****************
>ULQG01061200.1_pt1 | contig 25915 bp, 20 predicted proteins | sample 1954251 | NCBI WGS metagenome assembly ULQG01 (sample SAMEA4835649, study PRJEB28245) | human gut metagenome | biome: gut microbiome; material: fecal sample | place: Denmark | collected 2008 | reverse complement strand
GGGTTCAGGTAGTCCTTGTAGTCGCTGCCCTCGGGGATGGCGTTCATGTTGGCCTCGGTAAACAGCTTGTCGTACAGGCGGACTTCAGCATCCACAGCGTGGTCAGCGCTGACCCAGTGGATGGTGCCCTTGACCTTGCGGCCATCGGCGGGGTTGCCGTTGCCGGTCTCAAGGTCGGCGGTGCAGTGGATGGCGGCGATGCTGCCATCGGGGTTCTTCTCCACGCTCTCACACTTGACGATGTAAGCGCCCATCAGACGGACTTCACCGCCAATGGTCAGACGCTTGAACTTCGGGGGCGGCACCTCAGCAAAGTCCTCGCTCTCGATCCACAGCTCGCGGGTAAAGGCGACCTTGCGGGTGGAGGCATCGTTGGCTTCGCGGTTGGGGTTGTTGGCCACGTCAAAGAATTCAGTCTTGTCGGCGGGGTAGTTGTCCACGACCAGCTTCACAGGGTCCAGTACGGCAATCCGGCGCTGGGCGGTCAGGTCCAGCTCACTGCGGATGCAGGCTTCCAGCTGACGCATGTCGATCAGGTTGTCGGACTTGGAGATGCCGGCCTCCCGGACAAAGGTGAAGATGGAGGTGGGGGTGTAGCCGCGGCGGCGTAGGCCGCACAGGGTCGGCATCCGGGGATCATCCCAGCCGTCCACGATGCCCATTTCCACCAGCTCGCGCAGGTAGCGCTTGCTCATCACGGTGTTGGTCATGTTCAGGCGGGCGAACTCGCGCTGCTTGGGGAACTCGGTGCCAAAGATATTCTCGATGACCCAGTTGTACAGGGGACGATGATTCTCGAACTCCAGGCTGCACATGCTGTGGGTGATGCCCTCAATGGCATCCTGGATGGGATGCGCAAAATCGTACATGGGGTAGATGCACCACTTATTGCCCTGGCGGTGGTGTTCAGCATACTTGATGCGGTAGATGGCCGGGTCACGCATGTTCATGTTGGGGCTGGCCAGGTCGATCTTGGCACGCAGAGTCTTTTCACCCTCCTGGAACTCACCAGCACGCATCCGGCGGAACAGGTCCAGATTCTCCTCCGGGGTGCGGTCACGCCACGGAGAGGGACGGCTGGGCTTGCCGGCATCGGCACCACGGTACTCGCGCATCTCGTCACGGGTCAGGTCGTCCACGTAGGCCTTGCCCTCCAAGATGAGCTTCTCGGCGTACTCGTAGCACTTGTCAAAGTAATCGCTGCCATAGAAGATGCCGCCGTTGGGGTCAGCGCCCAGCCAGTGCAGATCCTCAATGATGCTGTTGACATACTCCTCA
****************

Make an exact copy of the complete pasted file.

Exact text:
>ULQG01061200.1_pt1 | contig 25915 bp, 20 predicted proteins | sample 1954251 | NCBI WGS metagenome assembly ULQG01 (sample SAMEA4835649, study PRJEB28245) | human gut metagenome | biome: gut microbiome; material: fecal sample | place: Denmark | collected 2008 | reverse complement strand
GGGTTCAGGTAGTCCTTGTAGTCGCTGCCCTCGGGGATGGCGTTCATGTTGGCCTCGGTAAACAGCTTGTCGTACAGGCGGACTTCAGCATCCACAGCGTGGTCAGCGCTGACCCAGTGGATGGTGCCCTTGACCTTGCGGCCATCGGCGGGGTTGCCGTTGCCGGTCTCAAGGTCGGCGGTGCAGTGGATGGCGGCGATGCTGCCATCGGGGTTCTTCTCCACGCTCTCACACTTGACGATGTAAGCGCCCATCAGACGGACTTCACCGCCAATGGTCAGACGCTTGAACTTCGGGGGCGGCACCTCAGCAAAGTCCTCGCTCTCGATCCACAGCTCGCGGGTAAAGGCGACCTTGCGGGTGGAGGCATCGTTGGCTTCGCGGTTGGGGTTGTTGGCCACGTCAAAGAATTCAGTCTTGTCGGCGGGGTAGTTGTCCACGACCAGCTTCACAGGGTCCAGTACGGCAATCCGGCGCTGGGCGGTCAGGTCCAGCTCACTGCGGATGCAGGCTTCCAGCTGACGCATGTCGATCAGGTTGTCGGACTTGGAGATGCCGGCCTCCCGGACAAAGGTGAAGATGGAGGTGGGGGTGTAGCCGCGGCGGCGTAGGCCGCACAGGGTCGGCATCCGGGGATCATCCCAGCCGTCCACGATGCCCATTTCCACCAGCTCGCGCAGGTAGCGCTTGCTCATCACGGTGTTGGTCATGTTCAGGCGGGCGAACTCGCGCTGCTTGGGGAACTCGGTGCCAAAGATATTCTCGATGACCCAGTTGTACAGGGGACGATGATTCTCGAACTCCAGGCTGCACATGCTGTGGGTGATGCCCTCAATGGCATCCTGGATGGGATGCGCAAAATCGTACATGGGGTAGATGCACCACTTATTGCCCTGGCGGTGGTGTTCAGCATACTTGATGCGGTAGATGGCCGGGTCACGCATGTTCATGTTGGGGCTGGCCAGGTCGATCTTGGCACGCAGAGTCTTTTCACCCTCCTGGAACTCACCAGCACGCATCCGGCGGAACAGGTCCAGATTCTCCTCCGGGGTGCGGTCACGCCACGGAGAGGGACGGCTGGGCTTGCCGGCATCGGCACCACGGTACTCGCGCATCTCGTCACGGGTCAGGTCGTCCACGTAGGCCTTGCCCTCCAAGATGAGCTTCTCGGCGTACTCGTAGCACTTGTCAAAGTAATCGCTGCCATAGAAGATGCCGCCGTTGGGGTCAGCGCCCAGCCAGTGCAGATCCTCAATGATGCTGTTGACATACTCCTCA